//Later, we will go into the process of note 1
        log("End resolving transaction");
    public void executeCallbacks(ClientTransaction transaction) {
            //Executive affairs
            //The item here is the item added at the beginning. Do you remember which one it is?
           	//By the way, launchactivityitem
            item.execute(mTransactionHandler, token, mPendingActions);
            item.postExecute(mTransactionHandler, token, mPendingActions);
    private void executeLifecycleState(ClientTransaction transaction) {
        //As above, execute the item in the transaction, and the item type is resumeactivityitem
        lifecycleItem.execute(mTransactionHandler, token, mPendingActions);
        lifecycleItem.postExecute(mTransactionHandler, token, mPendingActions);
  5. Launchactivityitem calls activitythread to execute the creation logic.

    public void execute(ClientTransactionHandler client, IBinder token,
            PendingTransactionActions pendingActions) {
        Trace.traceBegin(TRACE_TAG_ACTIVITY_MANAGER, "activityStart");
        ActivityClientRecord r = new ActivityClientRecord(token, mIntent, mIdent, mInfo,
                mOverrideConfig, mCompatInfo, mReferrer, mVoiceInteractor, mState, mPersistentState,
                mPendingResults, mPendingNewIntents, mIsForward,
                mProfilerInfo, client);
        //Clienttransactionhandler is the interface implemented by activitythread, and the specific logic goes back to activitythread
        client.handleLaunchActivity(r, pendingActions, null /* customIntent */);
  6. Activitythread performs the creation of an activity. Instrumentation is mainly used to create and callback the life cycle of an activity, and to create the context of the activity and the app context (if not already created).

    public Activity handleLaunchActivity(ActivityClientRecord r,
            PendingTransactionActions pendingActions, Intent customIntent) {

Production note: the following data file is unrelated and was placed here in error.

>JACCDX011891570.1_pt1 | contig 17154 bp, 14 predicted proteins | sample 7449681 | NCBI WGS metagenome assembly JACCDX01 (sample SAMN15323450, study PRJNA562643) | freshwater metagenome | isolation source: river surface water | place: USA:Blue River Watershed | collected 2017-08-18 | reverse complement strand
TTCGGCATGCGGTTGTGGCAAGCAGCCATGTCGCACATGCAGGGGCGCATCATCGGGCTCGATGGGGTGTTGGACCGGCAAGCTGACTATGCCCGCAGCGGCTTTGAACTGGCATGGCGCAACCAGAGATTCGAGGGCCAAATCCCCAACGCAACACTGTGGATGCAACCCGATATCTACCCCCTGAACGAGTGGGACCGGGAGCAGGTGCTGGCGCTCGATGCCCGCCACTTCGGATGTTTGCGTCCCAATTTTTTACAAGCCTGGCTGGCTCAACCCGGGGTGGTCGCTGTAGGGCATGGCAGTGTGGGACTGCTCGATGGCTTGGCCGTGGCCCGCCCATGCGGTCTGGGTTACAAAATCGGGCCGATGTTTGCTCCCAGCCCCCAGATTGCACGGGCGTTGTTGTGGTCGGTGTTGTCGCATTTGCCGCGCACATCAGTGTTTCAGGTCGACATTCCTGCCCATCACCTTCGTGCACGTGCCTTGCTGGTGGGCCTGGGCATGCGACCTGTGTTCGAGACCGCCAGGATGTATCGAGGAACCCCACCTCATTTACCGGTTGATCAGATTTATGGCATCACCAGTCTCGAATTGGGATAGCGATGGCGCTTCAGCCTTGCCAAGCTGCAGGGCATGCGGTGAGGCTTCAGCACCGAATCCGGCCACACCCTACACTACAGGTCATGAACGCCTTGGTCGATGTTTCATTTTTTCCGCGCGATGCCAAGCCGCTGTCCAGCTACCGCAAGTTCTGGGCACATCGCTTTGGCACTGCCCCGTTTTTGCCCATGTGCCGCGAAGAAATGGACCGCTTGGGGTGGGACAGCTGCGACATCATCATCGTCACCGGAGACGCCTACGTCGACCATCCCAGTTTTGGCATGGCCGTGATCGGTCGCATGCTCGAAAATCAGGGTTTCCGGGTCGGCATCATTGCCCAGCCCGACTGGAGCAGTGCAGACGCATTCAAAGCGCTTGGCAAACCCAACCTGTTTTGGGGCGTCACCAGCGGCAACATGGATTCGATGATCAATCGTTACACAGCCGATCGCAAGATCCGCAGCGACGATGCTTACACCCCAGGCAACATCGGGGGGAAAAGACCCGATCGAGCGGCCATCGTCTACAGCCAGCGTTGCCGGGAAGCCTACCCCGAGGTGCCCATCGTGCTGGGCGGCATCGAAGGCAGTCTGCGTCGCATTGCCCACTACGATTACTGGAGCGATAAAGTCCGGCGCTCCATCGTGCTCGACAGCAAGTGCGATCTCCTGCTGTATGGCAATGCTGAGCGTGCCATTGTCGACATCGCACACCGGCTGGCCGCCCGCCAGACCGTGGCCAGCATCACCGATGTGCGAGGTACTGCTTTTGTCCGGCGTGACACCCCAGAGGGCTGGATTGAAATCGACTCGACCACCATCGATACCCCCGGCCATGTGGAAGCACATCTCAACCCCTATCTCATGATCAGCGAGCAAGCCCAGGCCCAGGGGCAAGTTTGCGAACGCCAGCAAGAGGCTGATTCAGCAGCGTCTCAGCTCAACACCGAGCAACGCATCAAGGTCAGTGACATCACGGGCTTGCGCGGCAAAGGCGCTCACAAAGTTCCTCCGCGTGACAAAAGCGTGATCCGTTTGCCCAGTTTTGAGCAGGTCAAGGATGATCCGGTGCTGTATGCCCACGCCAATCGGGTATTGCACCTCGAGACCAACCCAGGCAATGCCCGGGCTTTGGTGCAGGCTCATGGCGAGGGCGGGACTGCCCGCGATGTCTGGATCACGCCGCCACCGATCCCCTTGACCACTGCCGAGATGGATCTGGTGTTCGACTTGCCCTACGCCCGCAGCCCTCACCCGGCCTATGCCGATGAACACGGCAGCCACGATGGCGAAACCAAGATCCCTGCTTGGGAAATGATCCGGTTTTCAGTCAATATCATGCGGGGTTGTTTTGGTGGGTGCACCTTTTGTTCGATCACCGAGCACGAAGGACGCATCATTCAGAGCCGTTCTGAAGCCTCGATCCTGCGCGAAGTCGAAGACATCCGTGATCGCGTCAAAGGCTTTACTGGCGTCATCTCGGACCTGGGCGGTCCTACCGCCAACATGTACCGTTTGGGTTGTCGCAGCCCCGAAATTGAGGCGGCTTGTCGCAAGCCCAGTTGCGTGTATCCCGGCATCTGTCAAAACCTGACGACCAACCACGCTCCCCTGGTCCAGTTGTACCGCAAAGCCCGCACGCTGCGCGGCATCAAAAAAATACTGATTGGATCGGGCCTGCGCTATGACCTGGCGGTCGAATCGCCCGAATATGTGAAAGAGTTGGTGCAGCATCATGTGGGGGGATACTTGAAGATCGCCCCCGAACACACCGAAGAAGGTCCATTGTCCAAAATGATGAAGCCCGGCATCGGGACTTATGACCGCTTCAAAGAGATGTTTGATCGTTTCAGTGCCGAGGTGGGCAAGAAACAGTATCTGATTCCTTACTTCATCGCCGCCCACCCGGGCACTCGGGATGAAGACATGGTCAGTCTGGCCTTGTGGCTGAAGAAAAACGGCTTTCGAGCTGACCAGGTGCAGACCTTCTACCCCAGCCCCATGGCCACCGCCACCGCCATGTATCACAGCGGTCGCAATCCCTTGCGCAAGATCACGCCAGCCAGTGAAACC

//Jump to performlaunchactivity
            final Activity a = performLaunchActivity(r, customIntent);
    //Using instrumentation to create an activity callback lifecycle
    private Activity performLaunchActivity(ActivityClientRecord r, Intent customIntent) {
        	//Get activityinfo, and the user stores the code and androidmanives information.
        	ActivityInfo aInfo = r.activityInfo;
            if (r.packageInfo == null) {
                //Get APK description class
                r.packageInfo = getPackageInfo(aInfo.applicationInfo, r.compatInfo,
        	//Gets the package name type information of the activity
        	ComponentName component = r.intent.getComponent();
            if (component == null) {
                component = r.intent.resolveActivity(
            //Create context
            ContextImpl appContext = createBaseContextForActivity(r);
       		//Create an activity
            Activity activity = null;
            try {
                java.lang.ClassLoader cl = appContext.getClassLoader();
                //Creating activities through instrumentation
                activity = mInstrumentation.newActivity(
                        cl, component.getClassName(), r.intent);
                if (r.state != null) {
            try {
                //Create an application based on the package name. If it has already been created, it will not be created repeatedly
                Application app = r.packageInfo.makeApplication(false, mInstrumentation);
                //Add window for activity
                Window window = null;
                if (r.mPendingRemoveWindow != null && r.mPreserveWindow) {
                    window = r.mPendingRemoveWindow;
                    r.mPendingRemoveWindow = null;
                    r.mPendingRemoveWindowManager = null;
                activity.attach(appContext, this, getInstrumentation(), r.token,